Eigenvalues and Eigenvectors Computed with ARPACK

First see Using ARPACK for Ordinary and Generalized Eigenvalue Problems in the Usage Notes section of this chapter. We describe here the Fortran 2003 usage of four basic problem types. There must be compiler support for the object-oriented features of Fortran 2003 to use these routines.

The generalized eigenvalue problem Ax = λBx requires that some eigenvalues and eigenvectors be computed. The organization of the user-written function for matrix-vector products depends on the part of the eigenvalue spectrum that is desired.

For an ordinary problem with A symmetric and B = I, the eigenvalues of largest or smallest magnitude can be computed by providing the operator products ω = Ax. Here x is an input vector and ω is the result of applying the linear operator A to x. This process is repeated several times within the Arnoldi algorithm, and the net result is a few eigenvalues of A and the corresponding eigenvectors.

For a generalized problem, it is useful and efficient to consider a shift value σ and the ordinary eigenvalue problem Cx ≡ (A - σB)-1 Bx = vx. The matrix pencil A - σB is non-singular. The purpose of the user-written function is to provide results for the individual operator products ω = Bx, ω = (A - σB)-1x, and ω = Ax. Usually the inverse matrix product will be computed by solving linear systems, where the matrix pencil is the coefficient matrix. The desired eigenvalues of this ordinary problem satisfy λj = σ + vj-1.

In the special case that B is positive definite, well-conditioned, and symmetric, one may compute the Cholesky decomposition B =RTR and then solve the ordinary eigenvalue problem Cy ≡ R-T AR-1y = λy. The product operation required by the Arnoldi algorithm, ω = Cx, is performed in steps: Solve Rz = x for z, compute y = Az, and solve RTx = y for ω. The eigenvectors, Y, of C are transformed to those of the generalized problem, X, by solving RX = Y for X.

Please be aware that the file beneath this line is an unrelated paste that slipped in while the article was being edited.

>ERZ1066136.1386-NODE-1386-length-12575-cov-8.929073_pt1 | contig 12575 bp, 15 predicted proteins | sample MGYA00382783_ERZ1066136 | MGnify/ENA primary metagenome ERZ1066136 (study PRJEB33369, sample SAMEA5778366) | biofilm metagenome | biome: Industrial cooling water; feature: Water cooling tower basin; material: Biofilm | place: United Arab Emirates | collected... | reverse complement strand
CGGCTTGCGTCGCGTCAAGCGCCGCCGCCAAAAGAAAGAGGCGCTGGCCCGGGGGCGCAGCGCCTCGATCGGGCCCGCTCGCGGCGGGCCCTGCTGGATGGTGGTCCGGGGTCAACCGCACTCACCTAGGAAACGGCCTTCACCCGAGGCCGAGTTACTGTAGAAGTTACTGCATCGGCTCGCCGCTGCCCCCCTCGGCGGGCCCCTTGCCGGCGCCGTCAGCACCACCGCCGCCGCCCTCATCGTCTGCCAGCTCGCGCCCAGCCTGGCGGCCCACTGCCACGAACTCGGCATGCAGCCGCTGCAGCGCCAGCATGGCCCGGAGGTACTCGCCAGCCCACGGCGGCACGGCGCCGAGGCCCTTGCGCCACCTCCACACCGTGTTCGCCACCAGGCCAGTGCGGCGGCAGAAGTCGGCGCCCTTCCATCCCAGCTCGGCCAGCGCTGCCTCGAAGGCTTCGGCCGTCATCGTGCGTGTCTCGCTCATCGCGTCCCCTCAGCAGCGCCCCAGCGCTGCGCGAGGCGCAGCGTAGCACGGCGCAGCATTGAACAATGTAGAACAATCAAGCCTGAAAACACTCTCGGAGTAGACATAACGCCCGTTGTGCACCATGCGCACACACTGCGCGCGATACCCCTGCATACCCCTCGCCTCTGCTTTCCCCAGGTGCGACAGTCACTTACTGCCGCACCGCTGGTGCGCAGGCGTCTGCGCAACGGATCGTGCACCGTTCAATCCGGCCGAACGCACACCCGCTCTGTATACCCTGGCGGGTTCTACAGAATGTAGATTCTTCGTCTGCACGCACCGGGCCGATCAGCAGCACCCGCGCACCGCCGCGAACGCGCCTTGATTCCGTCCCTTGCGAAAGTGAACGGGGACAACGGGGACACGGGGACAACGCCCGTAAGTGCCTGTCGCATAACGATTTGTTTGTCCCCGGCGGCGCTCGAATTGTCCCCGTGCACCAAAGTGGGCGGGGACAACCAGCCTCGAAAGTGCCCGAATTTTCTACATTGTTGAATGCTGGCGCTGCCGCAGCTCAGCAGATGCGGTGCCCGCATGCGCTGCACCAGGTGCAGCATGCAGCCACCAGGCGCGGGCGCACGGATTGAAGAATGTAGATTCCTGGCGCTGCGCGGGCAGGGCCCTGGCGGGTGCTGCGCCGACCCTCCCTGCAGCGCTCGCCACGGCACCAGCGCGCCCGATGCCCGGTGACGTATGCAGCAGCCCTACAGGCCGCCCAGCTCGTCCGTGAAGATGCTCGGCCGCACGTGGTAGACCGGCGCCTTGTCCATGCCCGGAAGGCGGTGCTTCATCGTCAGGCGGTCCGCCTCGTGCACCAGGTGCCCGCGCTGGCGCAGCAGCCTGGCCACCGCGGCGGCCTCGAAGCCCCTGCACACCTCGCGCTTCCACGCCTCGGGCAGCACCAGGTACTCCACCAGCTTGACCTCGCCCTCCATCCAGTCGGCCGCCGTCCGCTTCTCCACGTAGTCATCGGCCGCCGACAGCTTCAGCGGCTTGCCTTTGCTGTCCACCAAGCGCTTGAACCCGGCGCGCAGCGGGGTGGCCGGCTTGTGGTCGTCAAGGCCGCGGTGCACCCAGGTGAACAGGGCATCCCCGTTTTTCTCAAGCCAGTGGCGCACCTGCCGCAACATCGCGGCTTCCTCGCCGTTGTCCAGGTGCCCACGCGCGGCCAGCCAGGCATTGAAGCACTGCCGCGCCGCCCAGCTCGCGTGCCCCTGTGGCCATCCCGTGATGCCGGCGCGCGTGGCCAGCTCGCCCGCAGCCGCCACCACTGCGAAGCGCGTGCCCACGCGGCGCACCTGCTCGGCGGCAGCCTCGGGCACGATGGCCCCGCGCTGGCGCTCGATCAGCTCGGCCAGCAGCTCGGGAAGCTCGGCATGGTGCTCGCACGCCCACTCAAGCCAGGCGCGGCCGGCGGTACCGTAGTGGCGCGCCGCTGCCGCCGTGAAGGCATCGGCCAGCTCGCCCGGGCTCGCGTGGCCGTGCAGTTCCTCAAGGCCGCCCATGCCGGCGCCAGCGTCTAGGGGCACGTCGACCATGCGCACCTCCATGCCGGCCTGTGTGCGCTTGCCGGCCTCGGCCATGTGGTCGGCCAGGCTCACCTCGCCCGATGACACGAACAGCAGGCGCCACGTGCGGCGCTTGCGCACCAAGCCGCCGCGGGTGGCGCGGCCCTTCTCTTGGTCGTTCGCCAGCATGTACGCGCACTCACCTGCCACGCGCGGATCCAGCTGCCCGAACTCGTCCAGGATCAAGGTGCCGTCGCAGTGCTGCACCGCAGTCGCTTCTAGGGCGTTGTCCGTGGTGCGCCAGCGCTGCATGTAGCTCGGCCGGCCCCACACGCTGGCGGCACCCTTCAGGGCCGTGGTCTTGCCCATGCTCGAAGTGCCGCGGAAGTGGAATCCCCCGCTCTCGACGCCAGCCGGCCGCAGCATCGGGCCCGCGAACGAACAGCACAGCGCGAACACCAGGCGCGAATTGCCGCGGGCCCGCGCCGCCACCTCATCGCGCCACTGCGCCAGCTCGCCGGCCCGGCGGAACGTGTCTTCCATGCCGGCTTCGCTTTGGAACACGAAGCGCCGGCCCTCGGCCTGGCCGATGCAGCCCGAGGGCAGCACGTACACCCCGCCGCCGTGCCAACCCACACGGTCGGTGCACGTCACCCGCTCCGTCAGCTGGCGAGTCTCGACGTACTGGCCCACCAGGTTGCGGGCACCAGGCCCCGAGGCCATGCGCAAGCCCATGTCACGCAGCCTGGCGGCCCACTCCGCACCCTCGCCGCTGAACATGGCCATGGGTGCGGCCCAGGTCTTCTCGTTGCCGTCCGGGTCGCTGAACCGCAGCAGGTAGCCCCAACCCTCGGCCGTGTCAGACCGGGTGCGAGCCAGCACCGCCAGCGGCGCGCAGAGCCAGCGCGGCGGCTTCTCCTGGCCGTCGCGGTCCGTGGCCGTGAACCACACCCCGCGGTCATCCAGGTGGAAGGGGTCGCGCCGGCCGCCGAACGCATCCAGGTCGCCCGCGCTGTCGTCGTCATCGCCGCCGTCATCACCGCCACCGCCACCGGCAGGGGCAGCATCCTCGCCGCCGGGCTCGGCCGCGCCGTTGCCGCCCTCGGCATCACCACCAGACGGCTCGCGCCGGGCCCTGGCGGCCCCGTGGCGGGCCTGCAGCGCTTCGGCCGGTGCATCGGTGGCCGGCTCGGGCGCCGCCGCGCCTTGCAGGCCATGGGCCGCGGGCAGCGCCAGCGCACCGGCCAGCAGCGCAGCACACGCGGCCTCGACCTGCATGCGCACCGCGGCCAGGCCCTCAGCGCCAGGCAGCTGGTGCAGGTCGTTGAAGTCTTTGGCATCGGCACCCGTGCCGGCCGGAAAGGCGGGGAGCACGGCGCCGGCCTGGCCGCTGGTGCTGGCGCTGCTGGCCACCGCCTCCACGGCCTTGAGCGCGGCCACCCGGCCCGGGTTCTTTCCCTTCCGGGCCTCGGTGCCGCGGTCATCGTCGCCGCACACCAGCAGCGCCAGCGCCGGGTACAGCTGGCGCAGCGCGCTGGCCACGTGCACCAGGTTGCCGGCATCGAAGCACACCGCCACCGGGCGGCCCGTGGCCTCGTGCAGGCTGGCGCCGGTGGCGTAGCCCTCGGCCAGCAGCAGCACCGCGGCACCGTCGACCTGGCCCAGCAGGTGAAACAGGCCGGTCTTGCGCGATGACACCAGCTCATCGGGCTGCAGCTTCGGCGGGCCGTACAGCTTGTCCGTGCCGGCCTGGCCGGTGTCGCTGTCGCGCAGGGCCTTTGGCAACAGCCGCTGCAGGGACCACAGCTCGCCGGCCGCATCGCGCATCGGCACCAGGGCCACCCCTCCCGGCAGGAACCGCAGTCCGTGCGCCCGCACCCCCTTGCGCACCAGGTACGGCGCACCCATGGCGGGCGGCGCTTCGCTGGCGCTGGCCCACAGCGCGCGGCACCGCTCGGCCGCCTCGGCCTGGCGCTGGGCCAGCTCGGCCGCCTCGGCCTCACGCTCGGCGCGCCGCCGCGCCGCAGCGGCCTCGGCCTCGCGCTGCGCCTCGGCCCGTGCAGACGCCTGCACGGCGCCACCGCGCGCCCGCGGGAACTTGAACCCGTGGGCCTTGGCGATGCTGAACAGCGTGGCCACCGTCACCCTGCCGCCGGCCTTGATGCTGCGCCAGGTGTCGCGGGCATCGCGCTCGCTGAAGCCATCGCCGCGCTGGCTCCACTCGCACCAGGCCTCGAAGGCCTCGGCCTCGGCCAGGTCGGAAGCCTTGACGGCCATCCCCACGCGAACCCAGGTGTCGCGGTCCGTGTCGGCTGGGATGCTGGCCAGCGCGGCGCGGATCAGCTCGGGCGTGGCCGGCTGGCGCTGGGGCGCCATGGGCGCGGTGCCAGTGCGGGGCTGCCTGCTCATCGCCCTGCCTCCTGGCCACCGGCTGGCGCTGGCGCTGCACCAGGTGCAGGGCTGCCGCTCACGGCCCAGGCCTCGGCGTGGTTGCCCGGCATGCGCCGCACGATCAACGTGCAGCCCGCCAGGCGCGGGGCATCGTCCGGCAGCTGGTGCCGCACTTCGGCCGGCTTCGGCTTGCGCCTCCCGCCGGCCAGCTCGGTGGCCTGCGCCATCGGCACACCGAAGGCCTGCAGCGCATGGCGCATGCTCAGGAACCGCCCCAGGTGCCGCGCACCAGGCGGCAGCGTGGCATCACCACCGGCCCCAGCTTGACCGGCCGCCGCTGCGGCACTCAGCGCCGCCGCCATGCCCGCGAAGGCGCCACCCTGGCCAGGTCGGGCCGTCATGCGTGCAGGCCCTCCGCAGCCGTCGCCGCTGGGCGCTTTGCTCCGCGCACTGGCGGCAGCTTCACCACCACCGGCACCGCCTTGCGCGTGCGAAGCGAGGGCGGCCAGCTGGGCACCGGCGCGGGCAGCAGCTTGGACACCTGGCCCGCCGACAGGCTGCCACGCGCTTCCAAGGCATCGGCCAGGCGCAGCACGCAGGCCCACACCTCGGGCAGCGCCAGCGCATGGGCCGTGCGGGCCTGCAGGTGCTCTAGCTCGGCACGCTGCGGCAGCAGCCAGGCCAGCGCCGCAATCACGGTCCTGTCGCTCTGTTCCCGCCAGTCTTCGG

The operations required by ARPACK codes are returned as array functions. An array of input values, x, will yield an output array, y. These functions are written by the user. They must be written according to an abstract interface, given below. There are two user functions, double precision real and complex, that we support for the eigenvalue problem, and a third for the singular value decomposition, using double precision real data only. This interface, the named or enumerated constants that describe what is needed, and the eigenvalue codes are in the module ARPACK_INT. We use the notation: DKIND=kind(1.D0) to specify two double precision data types: REAL(DKIND) and COMPLEX(DKIND). The interface SVDMV(...) is for the singular value decomposition products only. For that problem the components EXTYPE%MROWS and EXTYPE%NCOLS are switched between the operator sizes M and N to account for computing y = AMxNx or y = ATx.

The Abstract Interfaces for User-Written Array Functions

Abstract Interface

FUNCTION DMV(X, TASK, EXTYPE)RESULT(Y)

IMPORT DKIND, ARPACKBASE

REAL(DKIND), INTENT(INOUT) :: X(:)

INTEGER, INTENT(IN) :: TASK

CLASS (ARPACKBASE), INTENT(INOUT) :: EXTYPE

REAL(DKIND) Y(SIZE(X))

END FUNCTION

FUNCTION ZMV (X, TASK, EXTYPE) RESULT(Y)

IMPORT DKIND, ARPACKBASE

CLASS (ARPACKBASE), INTENT(INOUT) :: EXTYPE

COMPLEX (DKIND), INTENT(INOUT) :: X(:)

INTEGER, INTENT(IN) :: TASK

COMPLEX (DKIND) Y(SIZE(X))

END FUNCTION

FUNCTION SVDMV (X, TASK, EXTYPE) RESULT(Y)

IMPORT DKIND, ARPACKBASE

CLASS (ARPACKBASE), INTENT(INOUT) :: EXTYPE

REAL (DKIND), INTENT(INOUT) :: X(EXTYPE%NCOLS)

INTEGER, INTENT(IN) :: TASK

REAL (DKIND) Y(EXTYPE%MROWS)

END FUNCTION

End Interface